Friday, January 29, 2016

Silent But Deadly

Drawing Barred Owl feather

Owls are the living example of the old adage “seen but not heard.”  Did you ever wonder whether the myth of their silent flight is true or just an exaggeration? Last fall we took our dog for a walk on a moonlit night upstate, and we saw a strange sight.  Up in a tree in front of our house sat an owl with a large glittering golden red object in its mouth.  Next to that owl sat another saying “hoo” (really saying it) “who cooks for you?”  Then the second owl spread its wings and flew off—silently, so silently that the air seemed to stop moving.  With a closer look, I could see that the first owl had a huge koi in its mouth, probably taken from a nearby homeowner’s koi pond.  The owl looked at me with those deep coal black eyes and sat there.  These were barred owls, and we have a pair of them upstate.  They probably mostly eat mice and small rodents as they are known to do, but occasionally they may come upon a surprise feast of a frog or even a koi.  They love fish and aquatic animals, love to eat them that is. 

But getting back to the question of silent flight, I had questions.  These are big birds with big wings—how could they not make a sound when they fly?  Well, I am taking a Birds of Prey drawing course at the NY Botanical Gardens, and I am drawing a barred owl for my project.  I took a closer look (online—I know we are not legally allowed to have owl feathers) and got my answer.  Owl feathers have a unique construction with a couple of special features that dampen sound built right into them.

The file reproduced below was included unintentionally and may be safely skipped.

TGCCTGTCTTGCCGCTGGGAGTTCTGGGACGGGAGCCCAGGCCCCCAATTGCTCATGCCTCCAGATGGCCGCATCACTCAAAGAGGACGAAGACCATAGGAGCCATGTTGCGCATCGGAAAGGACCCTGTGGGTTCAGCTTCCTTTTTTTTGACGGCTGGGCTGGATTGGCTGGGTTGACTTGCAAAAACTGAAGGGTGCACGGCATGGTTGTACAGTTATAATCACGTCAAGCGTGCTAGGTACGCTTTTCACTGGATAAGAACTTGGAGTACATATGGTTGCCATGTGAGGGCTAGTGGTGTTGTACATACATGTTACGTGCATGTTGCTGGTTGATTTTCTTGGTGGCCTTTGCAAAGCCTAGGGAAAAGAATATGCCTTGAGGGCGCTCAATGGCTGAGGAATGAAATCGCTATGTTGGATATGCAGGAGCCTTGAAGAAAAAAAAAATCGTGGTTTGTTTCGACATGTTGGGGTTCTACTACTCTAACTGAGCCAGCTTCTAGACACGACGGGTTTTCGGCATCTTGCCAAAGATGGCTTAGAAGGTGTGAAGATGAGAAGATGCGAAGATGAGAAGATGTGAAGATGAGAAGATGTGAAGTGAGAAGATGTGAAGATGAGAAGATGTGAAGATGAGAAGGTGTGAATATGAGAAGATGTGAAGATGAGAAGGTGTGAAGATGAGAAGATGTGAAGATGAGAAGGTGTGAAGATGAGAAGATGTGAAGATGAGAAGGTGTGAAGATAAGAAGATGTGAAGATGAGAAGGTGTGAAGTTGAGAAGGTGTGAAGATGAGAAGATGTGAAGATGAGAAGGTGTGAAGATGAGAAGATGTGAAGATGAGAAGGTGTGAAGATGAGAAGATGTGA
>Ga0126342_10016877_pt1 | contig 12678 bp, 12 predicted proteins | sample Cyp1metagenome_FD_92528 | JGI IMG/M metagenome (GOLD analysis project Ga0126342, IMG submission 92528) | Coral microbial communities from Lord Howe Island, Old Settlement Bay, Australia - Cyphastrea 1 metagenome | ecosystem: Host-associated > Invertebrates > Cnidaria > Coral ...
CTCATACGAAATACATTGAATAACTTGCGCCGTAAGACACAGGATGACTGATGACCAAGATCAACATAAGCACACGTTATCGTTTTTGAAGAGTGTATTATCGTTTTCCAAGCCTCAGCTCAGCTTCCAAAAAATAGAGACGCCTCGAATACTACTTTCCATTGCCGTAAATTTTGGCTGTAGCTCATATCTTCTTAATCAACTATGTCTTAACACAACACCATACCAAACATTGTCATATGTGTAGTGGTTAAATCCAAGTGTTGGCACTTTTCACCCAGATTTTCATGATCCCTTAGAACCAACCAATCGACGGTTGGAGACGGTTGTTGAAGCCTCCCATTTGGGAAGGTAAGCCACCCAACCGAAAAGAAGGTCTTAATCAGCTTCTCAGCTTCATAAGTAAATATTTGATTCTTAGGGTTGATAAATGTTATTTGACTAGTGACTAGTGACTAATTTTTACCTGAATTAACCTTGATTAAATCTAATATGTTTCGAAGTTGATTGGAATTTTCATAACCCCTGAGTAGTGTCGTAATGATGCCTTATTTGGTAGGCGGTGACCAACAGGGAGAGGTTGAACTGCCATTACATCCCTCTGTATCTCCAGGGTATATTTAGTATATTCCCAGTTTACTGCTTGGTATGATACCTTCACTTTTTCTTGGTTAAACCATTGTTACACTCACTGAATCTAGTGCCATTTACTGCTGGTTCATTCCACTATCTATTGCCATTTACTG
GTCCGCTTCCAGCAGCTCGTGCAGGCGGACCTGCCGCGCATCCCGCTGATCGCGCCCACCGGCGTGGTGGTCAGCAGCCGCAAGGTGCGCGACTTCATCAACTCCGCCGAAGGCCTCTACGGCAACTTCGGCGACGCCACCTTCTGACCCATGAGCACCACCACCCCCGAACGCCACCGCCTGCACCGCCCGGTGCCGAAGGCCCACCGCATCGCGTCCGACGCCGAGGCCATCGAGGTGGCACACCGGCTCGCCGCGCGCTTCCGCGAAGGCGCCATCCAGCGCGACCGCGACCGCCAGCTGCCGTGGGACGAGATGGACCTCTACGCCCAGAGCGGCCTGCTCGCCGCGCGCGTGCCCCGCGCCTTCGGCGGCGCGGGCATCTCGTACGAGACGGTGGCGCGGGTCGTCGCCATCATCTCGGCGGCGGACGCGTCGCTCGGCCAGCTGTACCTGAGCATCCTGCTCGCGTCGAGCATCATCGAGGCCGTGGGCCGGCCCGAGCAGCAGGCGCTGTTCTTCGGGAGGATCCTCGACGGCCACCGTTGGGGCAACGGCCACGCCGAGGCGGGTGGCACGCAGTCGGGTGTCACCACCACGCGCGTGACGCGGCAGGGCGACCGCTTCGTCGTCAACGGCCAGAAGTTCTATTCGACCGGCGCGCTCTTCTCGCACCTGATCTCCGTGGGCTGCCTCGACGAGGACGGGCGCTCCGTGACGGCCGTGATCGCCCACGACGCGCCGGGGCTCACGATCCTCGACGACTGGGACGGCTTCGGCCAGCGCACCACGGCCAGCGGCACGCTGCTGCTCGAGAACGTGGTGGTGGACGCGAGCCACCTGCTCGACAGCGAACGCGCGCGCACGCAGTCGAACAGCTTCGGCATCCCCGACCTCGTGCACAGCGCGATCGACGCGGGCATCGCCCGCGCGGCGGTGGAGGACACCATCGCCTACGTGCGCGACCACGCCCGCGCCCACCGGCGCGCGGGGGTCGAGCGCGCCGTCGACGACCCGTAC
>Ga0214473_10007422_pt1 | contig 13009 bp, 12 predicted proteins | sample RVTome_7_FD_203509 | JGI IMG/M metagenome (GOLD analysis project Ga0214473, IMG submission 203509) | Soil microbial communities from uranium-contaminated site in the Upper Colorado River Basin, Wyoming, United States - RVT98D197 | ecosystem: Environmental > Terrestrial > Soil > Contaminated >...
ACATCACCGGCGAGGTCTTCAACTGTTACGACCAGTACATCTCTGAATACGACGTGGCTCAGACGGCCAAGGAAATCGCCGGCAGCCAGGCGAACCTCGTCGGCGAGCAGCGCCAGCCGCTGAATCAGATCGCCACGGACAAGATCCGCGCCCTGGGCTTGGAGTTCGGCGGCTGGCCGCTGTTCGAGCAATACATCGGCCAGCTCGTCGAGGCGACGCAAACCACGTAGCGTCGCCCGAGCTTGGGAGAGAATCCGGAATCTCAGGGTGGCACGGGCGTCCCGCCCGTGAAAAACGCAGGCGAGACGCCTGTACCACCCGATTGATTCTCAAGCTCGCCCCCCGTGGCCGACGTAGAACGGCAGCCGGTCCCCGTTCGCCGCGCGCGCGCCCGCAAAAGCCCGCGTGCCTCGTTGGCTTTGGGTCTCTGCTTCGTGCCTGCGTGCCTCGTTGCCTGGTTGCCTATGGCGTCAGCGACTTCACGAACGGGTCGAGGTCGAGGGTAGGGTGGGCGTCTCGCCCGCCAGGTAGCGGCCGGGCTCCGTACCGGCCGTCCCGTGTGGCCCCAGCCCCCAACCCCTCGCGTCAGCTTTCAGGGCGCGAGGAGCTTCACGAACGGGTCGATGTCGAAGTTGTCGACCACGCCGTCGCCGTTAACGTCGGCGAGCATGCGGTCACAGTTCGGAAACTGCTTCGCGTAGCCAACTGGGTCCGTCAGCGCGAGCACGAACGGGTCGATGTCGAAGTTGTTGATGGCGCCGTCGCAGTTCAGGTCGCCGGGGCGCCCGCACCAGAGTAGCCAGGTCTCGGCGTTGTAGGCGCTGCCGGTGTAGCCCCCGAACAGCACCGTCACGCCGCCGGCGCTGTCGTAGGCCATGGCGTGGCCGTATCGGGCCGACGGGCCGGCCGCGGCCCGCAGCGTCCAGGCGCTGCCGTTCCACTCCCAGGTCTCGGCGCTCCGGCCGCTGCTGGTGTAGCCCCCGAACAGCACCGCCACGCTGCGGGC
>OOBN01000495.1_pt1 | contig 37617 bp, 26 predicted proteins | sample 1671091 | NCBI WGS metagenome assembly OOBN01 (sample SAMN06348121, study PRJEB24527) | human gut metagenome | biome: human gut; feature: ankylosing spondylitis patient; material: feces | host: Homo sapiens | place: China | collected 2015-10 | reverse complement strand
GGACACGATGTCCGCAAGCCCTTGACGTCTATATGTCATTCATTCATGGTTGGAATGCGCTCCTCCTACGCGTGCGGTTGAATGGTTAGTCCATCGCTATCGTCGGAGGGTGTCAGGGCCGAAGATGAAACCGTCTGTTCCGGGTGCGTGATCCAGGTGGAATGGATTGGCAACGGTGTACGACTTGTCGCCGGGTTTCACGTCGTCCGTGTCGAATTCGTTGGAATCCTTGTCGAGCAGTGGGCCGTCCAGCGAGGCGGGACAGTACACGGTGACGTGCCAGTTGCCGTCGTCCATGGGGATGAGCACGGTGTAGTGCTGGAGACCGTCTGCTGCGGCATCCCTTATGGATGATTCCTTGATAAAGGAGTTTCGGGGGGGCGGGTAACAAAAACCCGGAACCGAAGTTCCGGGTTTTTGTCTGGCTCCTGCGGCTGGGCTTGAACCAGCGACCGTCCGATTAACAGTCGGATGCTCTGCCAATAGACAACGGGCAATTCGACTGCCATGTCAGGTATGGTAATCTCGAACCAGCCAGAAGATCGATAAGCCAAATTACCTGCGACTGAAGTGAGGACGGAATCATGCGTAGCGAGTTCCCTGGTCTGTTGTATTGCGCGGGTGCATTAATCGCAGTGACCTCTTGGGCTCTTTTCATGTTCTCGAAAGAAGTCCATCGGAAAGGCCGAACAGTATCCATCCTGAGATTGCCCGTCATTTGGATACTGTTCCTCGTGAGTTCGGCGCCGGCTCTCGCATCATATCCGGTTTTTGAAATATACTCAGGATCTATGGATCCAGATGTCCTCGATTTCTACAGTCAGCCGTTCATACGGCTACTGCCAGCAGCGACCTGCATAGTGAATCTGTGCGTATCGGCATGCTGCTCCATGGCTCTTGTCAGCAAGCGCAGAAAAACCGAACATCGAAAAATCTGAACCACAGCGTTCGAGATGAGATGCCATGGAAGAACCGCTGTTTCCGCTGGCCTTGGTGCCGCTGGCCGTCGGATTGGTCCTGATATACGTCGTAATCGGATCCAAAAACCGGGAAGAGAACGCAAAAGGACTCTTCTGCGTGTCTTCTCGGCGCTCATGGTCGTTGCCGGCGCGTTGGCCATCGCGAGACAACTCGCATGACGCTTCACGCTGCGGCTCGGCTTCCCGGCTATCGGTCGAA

Diagram from How Stuff Works

Owl feathers have downy hairs all over their surface that break the air stream into smaller air streams that dissipate the sound, so there is no build up of a single audible air pressure wave.  Not only that, but the primary flight feathers are serrated like a comb. This design breaks down turbulence into smaller currents or micro-turbulences. The edge muffles thesound of air flowing over the wing and shifts the angle at which air flows. This allows air to pass through which eliminates sound. Some researchers think that the feathers could also shift the sound energy of the wing to a higher frequency that their prey and human watchers cannot hear.  As you can imagine, the military and various other makers of aircraft are studying this and trying to duplicate it to reduce aircraft noise.  Feathers in general are wonderful to draw, but owl feathers are especially interesting because they have an almost magical quality to them.  No wonder Athena and Lakshmi both revered the silent flying owls and kept them safe from harm.

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